"Our common heritage"

new tourist nations, post-"socialist" pegagogy, and the globalization of nature

Joanna Breidenbach, Pál Nyiri

Research output: Contribution to journalArticle

15 Citations (Scopus)


UNESCO's World Heritage program, which aims to encourage participation in the preservation of local cultural and natural heritage and international cooperation in conservation, now includes some 830 sites of “outstanding value to humanity.” The notion of world heritage has been quickly embraced by the tourism industry, and consequently countries in which commodified tourism was nonexistent 20 years ago are experiencing a tourism boom. Examination of the social construction of heritage tourism in two post-“Socialist” states, Russia and China, suggests that the “treasures of all humankind” there are not so much sites of a “global cultural commons” as laboratories and mirrors of new cultural practices and ideologies that reflect the two countries' different historical traditions, views of development and the “good life,” structures of social order, and positions in the current global order. The story of World Heritage in these two countries reinforces the need to restore the nation, with its distinctive practices of culture and power and its particular position in post–cold-war globalization, to our understanding of even the seemingly most global phenomena.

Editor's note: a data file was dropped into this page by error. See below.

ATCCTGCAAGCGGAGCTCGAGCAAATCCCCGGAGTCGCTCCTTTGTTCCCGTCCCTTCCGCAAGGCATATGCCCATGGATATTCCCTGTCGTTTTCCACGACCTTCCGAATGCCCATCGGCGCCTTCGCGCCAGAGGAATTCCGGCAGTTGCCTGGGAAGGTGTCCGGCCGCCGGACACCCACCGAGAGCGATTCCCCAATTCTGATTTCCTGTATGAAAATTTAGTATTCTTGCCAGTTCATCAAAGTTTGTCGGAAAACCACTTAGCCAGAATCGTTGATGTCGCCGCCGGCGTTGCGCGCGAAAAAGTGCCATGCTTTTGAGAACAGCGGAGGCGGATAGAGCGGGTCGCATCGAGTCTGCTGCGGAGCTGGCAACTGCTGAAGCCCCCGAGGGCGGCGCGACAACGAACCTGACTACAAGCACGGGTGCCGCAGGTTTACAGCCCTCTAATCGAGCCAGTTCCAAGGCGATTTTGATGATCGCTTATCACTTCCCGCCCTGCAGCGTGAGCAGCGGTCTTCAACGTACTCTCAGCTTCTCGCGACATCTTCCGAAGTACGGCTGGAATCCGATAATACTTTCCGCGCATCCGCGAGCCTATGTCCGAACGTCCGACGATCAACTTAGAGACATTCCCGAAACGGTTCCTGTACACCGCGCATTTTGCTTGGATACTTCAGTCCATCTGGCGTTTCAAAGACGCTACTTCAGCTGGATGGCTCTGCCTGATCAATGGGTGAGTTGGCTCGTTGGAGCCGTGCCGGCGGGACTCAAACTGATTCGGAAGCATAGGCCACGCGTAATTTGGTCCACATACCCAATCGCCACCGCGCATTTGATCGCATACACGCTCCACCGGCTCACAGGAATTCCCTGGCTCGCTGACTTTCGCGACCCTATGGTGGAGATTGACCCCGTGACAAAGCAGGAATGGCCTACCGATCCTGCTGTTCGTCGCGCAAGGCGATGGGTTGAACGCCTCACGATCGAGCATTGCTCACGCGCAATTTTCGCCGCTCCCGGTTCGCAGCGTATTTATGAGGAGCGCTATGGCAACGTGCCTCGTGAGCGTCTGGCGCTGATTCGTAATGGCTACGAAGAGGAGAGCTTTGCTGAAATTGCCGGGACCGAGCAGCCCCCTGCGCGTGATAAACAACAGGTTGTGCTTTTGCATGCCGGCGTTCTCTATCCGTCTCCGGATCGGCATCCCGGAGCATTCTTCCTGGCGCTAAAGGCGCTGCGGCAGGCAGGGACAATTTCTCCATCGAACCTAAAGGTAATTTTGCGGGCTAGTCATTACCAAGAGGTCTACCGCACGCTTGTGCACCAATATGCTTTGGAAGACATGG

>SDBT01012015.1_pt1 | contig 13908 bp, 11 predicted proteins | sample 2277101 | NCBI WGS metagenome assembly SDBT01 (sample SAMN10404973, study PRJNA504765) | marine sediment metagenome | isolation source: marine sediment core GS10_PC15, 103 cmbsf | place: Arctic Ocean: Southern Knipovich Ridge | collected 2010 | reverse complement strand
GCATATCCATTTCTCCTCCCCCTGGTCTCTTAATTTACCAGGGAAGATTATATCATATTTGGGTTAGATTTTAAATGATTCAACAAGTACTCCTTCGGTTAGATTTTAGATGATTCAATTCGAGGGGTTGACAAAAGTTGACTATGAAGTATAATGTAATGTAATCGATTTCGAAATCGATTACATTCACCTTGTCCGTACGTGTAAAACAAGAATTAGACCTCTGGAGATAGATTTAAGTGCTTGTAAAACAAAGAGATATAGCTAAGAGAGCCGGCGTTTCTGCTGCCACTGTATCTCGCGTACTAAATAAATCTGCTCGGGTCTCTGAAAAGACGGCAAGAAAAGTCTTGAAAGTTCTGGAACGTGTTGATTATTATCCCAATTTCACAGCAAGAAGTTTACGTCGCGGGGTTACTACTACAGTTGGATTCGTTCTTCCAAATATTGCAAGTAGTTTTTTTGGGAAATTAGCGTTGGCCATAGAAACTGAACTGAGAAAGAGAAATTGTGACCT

Original languageEnglish
Pages (from-to)322-330
Number of pages9
JournalCurrent anthropology
Issue number2
Publication statusPublished - 2007

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